No constitutional debate has shifted more dramatically over the last 25 years than the debate over the Second Amendment. In 1988, when the U.S. Department of Justice under Attorney General Edwin Meese produced its version of Crossroads, the Second Amendment wasn’t even mentioned. Now, in the wake of two 5-4 rulings by the Supreme Court in the Heller and McDonald cases, the debate over the Second Amendment has become a central battleground over the Constitution and the Bill of Rights.
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Conservative opponents of the Voting Rights Act may hope that the Supreme Court will second-guess Congress’ exercise of its authority to protect the right to vote free from racial discrimination, but the D.C. Circuit’s ruling, joined by G.W. Bush appointee Judge Thomas Griffith, provides a roadmap for the Supreme Court to uphold (rather than strike down) this critical guarantee of our multiracial democracy.
Today marks the 58th anniversary of the Supreme Court’s landmark decision inBrown v. Board of Education, the unanimous ruling that struck down racial segregation and restored the Fourteenth Amendment’s promise of equality.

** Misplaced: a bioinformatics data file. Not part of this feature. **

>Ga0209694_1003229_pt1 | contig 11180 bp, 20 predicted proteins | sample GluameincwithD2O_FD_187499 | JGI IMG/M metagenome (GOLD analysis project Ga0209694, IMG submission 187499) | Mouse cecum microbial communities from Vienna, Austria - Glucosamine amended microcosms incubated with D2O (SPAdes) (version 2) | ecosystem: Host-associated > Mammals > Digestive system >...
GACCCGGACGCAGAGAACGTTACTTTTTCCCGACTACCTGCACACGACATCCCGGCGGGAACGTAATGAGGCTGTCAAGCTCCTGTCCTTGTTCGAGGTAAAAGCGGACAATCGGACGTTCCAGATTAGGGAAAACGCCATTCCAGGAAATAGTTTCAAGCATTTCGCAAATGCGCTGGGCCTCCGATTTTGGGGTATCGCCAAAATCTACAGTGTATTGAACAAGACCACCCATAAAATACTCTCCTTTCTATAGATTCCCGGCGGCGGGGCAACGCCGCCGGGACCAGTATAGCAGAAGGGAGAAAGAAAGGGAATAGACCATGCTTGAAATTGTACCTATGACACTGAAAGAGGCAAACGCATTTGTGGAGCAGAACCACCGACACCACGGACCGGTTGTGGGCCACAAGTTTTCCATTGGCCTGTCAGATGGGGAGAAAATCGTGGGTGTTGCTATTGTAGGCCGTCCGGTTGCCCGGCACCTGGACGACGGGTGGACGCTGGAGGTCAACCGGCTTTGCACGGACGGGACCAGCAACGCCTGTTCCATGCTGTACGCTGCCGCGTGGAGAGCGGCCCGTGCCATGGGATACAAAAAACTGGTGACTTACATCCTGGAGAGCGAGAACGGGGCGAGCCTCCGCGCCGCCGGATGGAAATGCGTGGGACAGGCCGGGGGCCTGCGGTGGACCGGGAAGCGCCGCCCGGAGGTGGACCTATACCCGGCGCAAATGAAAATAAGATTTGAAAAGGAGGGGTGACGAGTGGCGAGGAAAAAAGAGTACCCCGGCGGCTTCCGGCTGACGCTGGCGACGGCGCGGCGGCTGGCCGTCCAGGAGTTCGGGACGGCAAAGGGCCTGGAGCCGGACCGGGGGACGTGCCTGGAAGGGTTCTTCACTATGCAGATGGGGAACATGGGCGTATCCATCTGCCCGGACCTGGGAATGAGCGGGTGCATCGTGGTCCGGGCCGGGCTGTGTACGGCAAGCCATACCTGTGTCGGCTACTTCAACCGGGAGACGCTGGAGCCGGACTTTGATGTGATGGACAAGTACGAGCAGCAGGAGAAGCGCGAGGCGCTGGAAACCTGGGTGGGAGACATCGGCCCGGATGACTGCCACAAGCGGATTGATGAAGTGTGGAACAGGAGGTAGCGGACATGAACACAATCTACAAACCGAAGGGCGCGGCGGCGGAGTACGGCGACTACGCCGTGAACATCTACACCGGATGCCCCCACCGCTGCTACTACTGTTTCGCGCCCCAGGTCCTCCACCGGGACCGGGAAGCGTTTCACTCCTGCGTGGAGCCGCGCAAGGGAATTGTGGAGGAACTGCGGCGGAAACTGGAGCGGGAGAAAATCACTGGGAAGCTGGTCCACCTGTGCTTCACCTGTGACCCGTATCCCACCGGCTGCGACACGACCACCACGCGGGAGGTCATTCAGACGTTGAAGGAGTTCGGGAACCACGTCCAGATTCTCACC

Fifty-eight years ago today, the Supreme Court handed down its landmark ruling in Brown v.
Today, CAC released the newest chapter in CAC’s series, The Constitution at a Crossroads: The Ideological Battle Over the Meaning of the Constitution, a comprehensive effort to map and describe the key ideological battlegrounds on the United States Supreme Court over the meaning of the United States Constitution.
As readers of this blog know, the ongoing judicial vacancy crisis in our federal courts system has been characterized by a vacancy total that has exceeded 80 for nearly three years.
Rank and file members of the tea party have no idea what the Constitution they purport to revere actually says. Don't believe this? Watch this damning video produced by Constitutional Accountability Center's Brooke Obie, who was at the Court with a video camera for oral arguments over the Patient Protection and Affordable Care Act (ACA), and get back to me.